sleeping, and doubtless her scalp required a razor. Very well. Galgan's messenger would think her
grief-stricken over Tuon, and that was true enough.

 Before learning the general's message, though, she had one small matter to take care of.

 "Run to Rosala and beg her to beat you soundly, Liandrin," she said. 

 The da'covale's tight little mouth dropped open and her eyes widened in shock. "But why?" she whined.
"Me, I have done nothing!"

 Suroth busied her hands with knotting the sash tighter to keep from striking the woman. Her eyes would
be lowered for a month if it was learned that she had struck a da'covale herself. She certainly owed no
explanations to property, yet once Liandrin did become completely trained, she would miss these
opportunities to grind the woman's face in how far she had fallen.

 "Because you delayed telling me of the general's messenger. Because you still call yourself 'I' rather than
Liandrin. Because you meet my eyes."

 She could not help hissing that. Liandrin had huddled in on herself with every word, and now she
directed her eyes to the floor, as if that would mitigate her offense. "Because you questioned my orders
instead of obeying. And last-last, but most importantly to you-because I wish you beaten. Now, run, and
tell Rosala each of these reasons so she will beat you well."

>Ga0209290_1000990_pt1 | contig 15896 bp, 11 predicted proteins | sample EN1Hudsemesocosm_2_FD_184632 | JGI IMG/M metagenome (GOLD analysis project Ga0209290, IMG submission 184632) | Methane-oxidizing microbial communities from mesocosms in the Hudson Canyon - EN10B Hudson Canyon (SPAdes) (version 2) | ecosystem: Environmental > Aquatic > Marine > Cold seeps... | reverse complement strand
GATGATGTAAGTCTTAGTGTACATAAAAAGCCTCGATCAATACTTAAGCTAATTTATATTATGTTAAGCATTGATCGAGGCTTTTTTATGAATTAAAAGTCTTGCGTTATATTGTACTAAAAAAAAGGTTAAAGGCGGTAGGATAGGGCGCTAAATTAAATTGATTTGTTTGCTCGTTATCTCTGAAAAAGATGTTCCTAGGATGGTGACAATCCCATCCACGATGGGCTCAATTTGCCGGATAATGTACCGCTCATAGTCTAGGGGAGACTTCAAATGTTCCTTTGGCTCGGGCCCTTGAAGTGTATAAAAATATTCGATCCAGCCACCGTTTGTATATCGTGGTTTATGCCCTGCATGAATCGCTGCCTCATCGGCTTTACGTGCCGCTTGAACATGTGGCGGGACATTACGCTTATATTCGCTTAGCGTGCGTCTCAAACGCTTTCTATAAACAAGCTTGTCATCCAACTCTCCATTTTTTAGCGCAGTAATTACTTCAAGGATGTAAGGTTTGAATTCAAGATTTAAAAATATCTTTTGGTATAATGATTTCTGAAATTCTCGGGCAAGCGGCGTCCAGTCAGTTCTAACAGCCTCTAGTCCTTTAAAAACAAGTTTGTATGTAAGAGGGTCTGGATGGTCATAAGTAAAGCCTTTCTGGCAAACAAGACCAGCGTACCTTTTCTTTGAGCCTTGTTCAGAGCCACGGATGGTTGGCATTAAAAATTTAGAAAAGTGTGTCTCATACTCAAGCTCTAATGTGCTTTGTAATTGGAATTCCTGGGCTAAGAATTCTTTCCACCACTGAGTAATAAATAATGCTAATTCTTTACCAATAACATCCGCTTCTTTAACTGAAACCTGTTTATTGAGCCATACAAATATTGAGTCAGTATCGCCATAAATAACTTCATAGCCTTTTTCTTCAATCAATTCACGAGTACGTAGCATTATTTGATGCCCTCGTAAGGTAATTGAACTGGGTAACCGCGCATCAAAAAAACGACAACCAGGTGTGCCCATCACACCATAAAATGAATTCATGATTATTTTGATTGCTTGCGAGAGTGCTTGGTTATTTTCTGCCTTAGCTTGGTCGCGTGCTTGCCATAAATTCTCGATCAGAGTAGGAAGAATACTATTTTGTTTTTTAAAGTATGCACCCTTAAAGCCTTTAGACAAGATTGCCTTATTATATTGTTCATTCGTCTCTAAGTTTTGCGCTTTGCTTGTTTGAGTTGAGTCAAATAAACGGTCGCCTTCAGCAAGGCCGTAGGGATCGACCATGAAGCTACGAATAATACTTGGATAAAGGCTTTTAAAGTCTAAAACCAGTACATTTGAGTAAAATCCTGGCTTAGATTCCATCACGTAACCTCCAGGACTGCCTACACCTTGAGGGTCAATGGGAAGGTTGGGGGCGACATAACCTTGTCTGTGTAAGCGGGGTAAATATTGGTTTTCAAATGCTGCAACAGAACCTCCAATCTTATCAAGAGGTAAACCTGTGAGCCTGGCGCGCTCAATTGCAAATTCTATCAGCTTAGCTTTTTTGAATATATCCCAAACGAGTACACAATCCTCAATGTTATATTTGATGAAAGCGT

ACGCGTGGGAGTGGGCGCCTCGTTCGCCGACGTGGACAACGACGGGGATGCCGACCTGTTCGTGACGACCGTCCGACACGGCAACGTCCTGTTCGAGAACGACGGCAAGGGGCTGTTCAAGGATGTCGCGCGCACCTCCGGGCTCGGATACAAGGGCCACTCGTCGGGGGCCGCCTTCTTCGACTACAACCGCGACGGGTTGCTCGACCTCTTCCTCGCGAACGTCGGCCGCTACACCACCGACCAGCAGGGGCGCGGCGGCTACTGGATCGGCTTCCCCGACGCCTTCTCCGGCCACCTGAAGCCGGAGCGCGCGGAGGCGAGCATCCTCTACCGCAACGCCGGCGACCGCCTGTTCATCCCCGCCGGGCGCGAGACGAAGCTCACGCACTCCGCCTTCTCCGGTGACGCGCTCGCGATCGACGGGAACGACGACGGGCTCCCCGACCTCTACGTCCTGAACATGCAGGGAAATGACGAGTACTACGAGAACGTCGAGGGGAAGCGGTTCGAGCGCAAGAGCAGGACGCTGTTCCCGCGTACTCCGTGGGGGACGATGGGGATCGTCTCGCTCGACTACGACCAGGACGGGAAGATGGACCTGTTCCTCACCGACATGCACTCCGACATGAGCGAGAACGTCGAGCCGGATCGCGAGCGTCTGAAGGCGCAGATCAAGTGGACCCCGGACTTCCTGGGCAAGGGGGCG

"Liandrin hears and obeys, High Lady," the da'covale whimpered, at last getting something right, and
flung herself at the door so fast that she lost one of her white slippers. Too terrified to turn back for it, or
perhaps even to notice-and well for her that she was-she clawed the door open and ran. Sending
property for discipline should not bring a sense of satisfaction, but it did. Oh, yes, it did.

 Suroth took a moment to control her breathing. To appear to be grieving was one thing, to appear to be
agitated quite another. She was filled with annoyance at Liandrin, jolting memories of her nightmares,
fears for Tuon's fate and even more so her own, but not until the face in the mirror displayed utter calm
did she follow the da'covale.

 The anteroom to her bedchamber was decorated in the garish Ebou Dari fashion, a cloud-painted blue
ceiling, yellow walls and green and yellow floor tiles. Even replacing the furnishings with her own tall
screens, all save two painted by the finest artists with birds or flowers, did little to relieve the gaudiness.
She growled faintly in her throat at sight of the outer door, apparently left open by Liandrin in her flight,